Education Leaders and COVID-19 Crisis Communications

“Crisis communications” may evoke images of Olivia Pope in a power suit, but they are an essential skill for any school, nonprofit, or education agency. A natural disaster, a flub at a public hearing, or an altercation in your school cafeteria can all be a “crisis” situation even during ordinary times. And, of course, there can be a pandemic.

Education leaders nationwide are being asked to adapt to a fast-evolving public health crisis while serving students and families. Add deep economic uncertainty and, as a leader, you’ve got a complicated communications challenge. 

graphic of a broken heart on a smart phone screen

On Tuesday my colleagues discussed the importance of being strategic even in times of crisis. Today we’ll dig into three best practices for communicating those priorities:

Know your audience

You probably, in fact, have several audiences you have to reach. If you’re a school leader, you may have teachers, families of students, the district or your authorizer, and potentially the general public, all of whom need up-to-date information. A nonprofit leader has employees, the communities served, donors, and perhaps clients or other stakeholders.

Start by listing what information each of your audiences needs to know. Think through what barriers they may be facing — these may be technical (such as intermittent access to the internet), functional (you may not share a language), or relational (you may have to deliver some bad news). 

With those in mind, craft a message, select a medium, and choose a messenger. For instance, as a school leader, you may decide to have teachers make phone calls when sharing updates on closures

If you can’t be proactive, be responsive — not reactive

Ideally, you are in a position where you can be proactive, get ahead of people’s worries and questions, and frame your message concisely and cogently. Today, however, many leaders are communicating in the face of uncertainty and may not know when schools will reopen or how families will be impacted by coronavirus.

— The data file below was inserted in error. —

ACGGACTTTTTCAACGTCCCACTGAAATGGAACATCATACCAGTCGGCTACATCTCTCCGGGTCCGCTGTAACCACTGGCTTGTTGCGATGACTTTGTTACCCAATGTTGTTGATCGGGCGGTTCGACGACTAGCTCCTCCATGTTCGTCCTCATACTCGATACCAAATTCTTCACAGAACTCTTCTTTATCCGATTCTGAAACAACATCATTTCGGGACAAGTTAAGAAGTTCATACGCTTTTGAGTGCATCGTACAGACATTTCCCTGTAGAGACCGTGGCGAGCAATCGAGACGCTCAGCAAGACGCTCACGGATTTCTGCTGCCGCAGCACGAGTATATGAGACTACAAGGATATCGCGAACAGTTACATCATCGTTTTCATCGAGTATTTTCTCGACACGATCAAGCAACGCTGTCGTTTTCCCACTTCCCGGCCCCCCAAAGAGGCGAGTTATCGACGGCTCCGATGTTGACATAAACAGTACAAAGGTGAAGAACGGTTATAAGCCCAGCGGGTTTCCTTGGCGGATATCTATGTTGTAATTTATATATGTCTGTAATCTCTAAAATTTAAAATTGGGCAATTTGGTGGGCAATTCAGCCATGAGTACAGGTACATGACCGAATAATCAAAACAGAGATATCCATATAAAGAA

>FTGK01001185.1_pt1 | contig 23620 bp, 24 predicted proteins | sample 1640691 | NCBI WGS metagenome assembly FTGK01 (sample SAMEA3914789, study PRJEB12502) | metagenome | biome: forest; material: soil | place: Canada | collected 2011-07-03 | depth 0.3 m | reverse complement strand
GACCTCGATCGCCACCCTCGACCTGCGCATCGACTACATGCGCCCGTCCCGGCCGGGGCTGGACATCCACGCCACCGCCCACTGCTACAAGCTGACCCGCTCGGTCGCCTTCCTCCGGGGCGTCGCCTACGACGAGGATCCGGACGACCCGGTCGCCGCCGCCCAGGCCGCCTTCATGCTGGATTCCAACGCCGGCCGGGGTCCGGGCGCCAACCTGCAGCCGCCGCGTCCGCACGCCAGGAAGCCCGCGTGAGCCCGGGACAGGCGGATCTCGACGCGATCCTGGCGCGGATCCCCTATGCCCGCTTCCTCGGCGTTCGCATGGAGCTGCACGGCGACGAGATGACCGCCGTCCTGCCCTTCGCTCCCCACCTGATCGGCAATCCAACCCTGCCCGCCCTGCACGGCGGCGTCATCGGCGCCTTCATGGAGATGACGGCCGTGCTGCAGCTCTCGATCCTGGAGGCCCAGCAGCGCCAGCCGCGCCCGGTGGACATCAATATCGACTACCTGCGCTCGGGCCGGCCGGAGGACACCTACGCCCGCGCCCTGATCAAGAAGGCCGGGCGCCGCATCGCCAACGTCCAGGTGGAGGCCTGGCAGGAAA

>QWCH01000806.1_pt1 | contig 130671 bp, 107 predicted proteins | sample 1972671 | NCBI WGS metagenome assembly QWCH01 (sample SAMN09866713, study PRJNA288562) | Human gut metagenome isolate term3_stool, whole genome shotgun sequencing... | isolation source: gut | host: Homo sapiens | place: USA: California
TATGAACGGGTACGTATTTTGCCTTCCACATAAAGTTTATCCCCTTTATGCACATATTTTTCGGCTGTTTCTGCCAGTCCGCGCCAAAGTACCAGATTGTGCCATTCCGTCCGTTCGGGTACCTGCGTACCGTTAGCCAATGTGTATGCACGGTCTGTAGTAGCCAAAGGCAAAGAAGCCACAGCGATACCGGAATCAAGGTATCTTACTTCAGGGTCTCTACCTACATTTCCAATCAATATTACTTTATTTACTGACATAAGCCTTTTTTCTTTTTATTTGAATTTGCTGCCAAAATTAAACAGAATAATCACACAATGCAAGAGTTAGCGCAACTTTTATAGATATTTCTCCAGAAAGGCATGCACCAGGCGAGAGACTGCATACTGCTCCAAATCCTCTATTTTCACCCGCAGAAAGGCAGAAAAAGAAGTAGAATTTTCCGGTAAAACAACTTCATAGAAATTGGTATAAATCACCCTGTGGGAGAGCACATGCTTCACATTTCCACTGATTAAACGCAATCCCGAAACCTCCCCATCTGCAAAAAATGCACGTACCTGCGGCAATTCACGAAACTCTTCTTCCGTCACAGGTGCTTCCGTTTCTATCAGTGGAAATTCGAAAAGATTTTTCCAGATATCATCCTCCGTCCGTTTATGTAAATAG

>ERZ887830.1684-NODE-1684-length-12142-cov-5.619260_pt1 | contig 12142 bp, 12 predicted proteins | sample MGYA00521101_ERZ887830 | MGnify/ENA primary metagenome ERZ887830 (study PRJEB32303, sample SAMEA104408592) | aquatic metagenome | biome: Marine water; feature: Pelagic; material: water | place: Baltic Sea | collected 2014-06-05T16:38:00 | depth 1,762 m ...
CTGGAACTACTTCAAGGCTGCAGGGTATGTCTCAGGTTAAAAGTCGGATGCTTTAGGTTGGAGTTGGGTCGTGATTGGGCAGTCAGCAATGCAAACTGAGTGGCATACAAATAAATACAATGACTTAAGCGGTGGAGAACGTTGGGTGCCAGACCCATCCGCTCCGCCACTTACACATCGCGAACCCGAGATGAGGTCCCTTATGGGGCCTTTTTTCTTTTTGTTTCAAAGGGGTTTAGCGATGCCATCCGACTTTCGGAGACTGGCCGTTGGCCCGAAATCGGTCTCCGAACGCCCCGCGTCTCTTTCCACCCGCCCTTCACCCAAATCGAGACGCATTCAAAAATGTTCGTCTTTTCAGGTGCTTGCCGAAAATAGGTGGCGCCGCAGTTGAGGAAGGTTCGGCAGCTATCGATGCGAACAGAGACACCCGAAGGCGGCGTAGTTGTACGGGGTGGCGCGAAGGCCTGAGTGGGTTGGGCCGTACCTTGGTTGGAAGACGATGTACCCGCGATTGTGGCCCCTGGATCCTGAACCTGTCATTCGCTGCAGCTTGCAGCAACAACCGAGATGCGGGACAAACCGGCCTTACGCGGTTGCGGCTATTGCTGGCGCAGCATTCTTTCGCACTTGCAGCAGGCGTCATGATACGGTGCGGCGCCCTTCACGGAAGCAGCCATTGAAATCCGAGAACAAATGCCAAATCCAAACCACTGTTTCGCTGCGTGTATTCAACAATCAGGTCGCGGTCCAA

“Responsive” communications is attuned to an evolving situation, while “reactive” communication takes more of a “wait and see” approach. The former helps you get out ahead of misinformation, and, delivered well, can quell anxiety. Update your key stakeholders directly and clearly, and be transparent and consistent in your outreach. Key audiences should hear vital updates from you, officially, instead of through other outlets, such as the media, friends, or coworkers. 

Particularly as circumstances change, it is better to communicate cautiously than to wait for the “perfect” answer. This can be as simple as saying: “We are monitoring the situation and plan to have an updated plan in two weeks.” This is preferable to being silent or waiting.

Be honest and empathetic

In ongoing situations, make sure you clarify if any of your messages contradict previous statements, such as if you have to extend closure dates or deadlines. You want to avoid confusion or added stress.

Be empathetic and attuned to the needs of your audiences, many of whom are disproportionately impacted by the situation. Think about what they may be facing and how your words may be received. 

For more blog resources on COVID-19, click here, or see a list of external resources on our website.

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